TAMPA, Florida—Fuel cells and microturbines were once hot ideas that the energy industry later cooled on. Today, energy storage is hot. But is it the real deal?
“Energy storage does have the potential to be a transformative technology,” said Bob Gibson, principal at Gibson Energy Insights and an NRECA consultant, who urged electric cooperatives to pay attention.
“It’s still in its infancy in terms of being deployed for utility use,” Gibson told an April 4 session at the Directors Conference at the Tampa Marriott Waterside. “So today is the time to really get to understand it.”
Focusing on battery energy storage, Gibson said batteries have real potential to “deliver electricity back to the grid when it is needed, where it is needed, and do a lot of things that are good for the grid, particularly with the rise of renewable energy—solar and wind.”
In fact, Gibson cited the boom in solar as one of the biggest drivers behind the growth of energy storage. In 2011, less than 1 gigawatt of solar was connected to the U.S. grid; last year it was more than 14 GW, and as prices keep falling, growth will continue, Gibson said.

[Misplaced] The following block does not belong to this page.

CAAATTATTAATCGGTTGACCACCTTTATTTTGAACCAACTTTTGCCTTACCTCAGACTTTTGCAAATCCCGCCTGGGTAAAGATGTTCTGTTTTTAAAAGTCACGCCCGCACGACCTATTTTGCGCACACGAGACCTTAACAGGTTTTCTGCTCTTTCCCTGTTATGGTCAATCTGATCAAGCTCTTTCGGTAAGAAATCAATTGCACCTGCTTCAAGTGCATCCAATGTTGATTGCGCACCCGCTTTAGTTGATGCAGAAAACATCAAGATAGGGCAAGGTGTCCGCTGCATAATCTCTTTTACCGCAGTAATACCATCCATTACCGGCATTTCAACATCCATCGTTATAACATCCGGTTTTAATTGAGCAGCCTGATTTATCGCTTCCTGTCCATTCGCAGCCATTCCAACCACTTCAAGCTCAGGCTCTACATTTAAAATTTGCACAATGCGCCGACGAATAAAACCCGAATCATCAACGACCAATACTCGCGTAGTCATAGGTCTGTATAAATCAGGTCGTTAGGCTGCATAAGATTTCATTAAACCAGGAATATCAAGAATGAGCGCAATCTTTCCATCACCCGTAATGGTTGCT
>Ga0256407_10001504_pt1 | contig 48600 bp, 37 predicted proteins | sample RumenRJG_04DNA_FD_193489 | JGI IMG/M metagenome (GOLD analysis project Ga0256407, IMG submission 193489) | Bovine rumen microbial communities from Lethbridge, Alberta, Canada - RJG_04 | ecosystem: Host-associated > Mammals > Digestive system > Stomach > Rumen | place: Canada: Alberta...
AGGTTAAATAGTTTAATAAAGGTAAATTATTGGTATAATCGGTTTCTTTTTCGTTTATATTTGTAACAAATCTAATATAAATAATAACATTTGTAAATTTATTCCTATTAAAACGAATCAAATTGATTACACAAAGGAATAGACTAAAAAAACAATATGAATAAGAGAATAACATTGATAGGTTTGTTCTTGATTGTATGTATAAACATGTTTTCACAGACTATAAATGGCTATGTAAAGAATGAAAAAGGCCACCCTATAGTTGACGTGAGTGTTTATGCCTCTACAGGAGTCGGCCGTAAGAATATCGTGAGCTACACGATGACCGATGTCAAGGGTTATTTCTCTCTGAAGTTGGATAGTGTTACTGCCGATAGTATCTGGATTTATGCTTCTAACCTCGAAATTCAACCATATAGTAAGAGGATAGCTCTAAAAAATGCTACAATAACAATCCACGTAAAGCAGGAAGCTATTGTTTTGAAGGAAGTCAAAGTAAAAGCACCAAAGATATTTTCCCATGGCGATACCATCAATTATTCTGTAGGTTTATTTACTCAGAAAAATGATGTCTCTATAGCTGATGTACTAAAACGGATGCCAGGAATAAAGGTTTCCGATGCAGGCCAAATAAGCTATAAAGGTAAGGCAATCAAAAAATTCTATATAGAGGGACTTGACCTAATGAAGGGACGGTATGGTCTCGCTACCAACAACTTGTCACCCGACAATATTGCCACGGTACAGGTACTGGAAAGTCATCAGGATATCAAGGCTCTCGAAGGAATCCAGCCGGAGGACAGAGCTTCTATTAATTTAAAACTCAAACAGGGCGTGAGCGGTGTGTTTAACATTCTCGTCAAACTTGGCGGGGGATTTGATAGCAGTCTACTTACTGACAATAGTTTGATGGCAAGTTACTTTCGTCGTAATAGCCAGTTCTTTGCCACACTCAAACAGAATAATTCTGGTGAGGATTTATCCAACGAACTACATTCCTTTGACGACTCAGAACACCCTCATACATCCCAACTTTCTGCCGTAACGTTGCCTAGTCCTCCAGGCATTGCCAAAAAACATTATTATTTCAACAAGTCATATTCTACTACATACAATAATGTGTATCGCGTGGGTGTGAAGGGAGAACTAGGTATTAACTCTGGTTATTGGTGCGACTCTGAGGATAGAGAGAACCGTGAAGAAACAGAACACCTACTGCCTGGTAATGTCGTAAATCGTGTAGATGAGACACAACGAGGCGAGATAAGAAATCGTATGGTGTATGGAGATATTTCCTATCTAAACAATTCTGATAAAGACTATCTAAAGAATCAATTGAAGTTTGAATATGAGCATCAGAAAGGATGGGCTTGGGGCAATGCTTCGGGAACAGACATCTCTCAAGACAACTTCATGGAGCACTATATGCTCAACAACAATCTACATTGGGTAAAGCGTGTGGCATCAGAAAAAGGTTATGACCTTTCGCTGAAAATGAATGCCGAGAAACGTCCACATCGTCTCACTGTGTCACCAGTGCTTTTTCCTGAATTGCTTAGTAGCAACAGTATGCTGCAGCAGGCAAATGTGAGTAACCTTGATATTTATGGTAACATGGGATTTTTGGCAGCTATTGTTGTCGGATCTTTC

Battery energy storage, on the other hand, is still pricey—at least for now.
“There are virtually no solar installers today that are going to push their customers to put a battery system in because all that does is make the sale price higher, and the chances of losing that sale greater,” Gibson explained.
However, “as solar becomes more and more cost competitive that leaves room for batteries to be added.”
Just 221 megawatts of storage was deployed in the U.S. last year, but by 2022 that’s projected to jump to 2.6 GW.
All of which begs the question of whether solar plus storage equals defection from the grid. Gibson urged directors not to shrug it off.
“I think this is a question we have to look at seriously,” he said, adding that there’s a tremendous opportunity here.
“Co-ops have the chance to ‘own’ energy storage, and use the technology in the most cost-effective ways to deliver value to members,” Gibson said.